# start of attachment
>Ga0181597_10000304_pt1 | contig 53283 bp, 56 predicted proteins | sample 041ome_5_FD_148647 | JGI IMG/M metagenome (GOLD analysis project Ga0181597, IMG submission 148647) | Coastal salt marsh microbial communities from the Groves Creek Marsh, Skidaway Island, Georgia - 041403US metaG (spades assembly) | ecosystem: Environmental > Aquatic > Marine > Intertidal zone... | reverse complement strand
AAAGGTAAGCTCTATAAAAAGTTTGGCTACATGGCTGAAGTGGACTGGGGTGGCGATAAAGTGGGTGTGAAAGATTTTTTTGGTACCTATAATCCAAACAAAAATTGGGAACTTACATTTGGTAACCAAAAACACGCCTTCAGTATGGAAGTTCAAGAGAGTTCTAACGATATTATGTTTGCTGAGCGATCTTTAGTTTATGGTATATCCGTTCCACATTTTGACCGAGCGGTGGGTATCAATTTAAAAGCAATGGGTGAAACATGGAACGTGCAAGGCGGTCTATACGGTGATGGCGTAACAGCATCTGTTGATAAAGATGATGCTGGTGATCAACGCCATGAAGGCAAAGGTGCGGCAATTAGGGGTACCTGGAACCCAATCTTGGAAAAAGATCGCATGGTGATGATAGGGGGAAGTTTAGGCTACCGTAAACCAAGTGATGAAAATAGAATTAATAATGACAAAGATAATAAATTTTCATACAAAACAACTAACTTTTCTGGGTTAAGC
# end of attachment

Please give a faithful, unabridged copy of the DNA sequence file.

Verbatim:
>Ga0181597_10000304_pt1 | contig 53283 bp, 56 predicted proteins | sample 041ome_5_FD_148647 | JGI IMG/M metagenome (GOLD analysis project Ga0181597, IMG submission 148647) | Coastal salt marsh microbial communities from the Groves Creek Marsh, Skidaway Island, Georgia - 041403US metaG (spades assembly) | ecosystem: Environmental > Aquatic > Marine > Intertidal zone... | reverse complement strand
AAAGGTAAGCTCTATAAAAAGTTTGGCTACATGGCTGAAGTGGACTGGGGTGGCGATAAAGTGGGTGTGAAAGATTTTTTTGGTACCTATAATCCAAACAAAAATTGGGAACTTACATTTGGTAACCAAAAACACGCCTTCAGTATGGAAGTTCAAGAGAGTTCTAACGATATTATGTTTGCTGAGCGATCTTTAGTTTATGGTATATCCGTTCCACATTTTGACCGAGCGGTGGGTATCAATTTAAAAGCAATGGGTGAAACATGGAACGTGCAAGGCGGTCTATACGGTGATGGCGTAACAGCATCTGTTGATAAAGATGATGCTGGTGATCAACGCCATGAAGGCAAAGGTGCGGCAATTAGGGGTACCTGGAACCCAATCTTGGAAAAAGATCGCATGGTGATGATAGGGGGAAGTTTAGGCTACCGTAAACCAAGTGATGAAAATAGAATTAATAATGACAAAGATAATAAATTTTCATACAAAACAACTAACTTTTCTGGGTTAAGC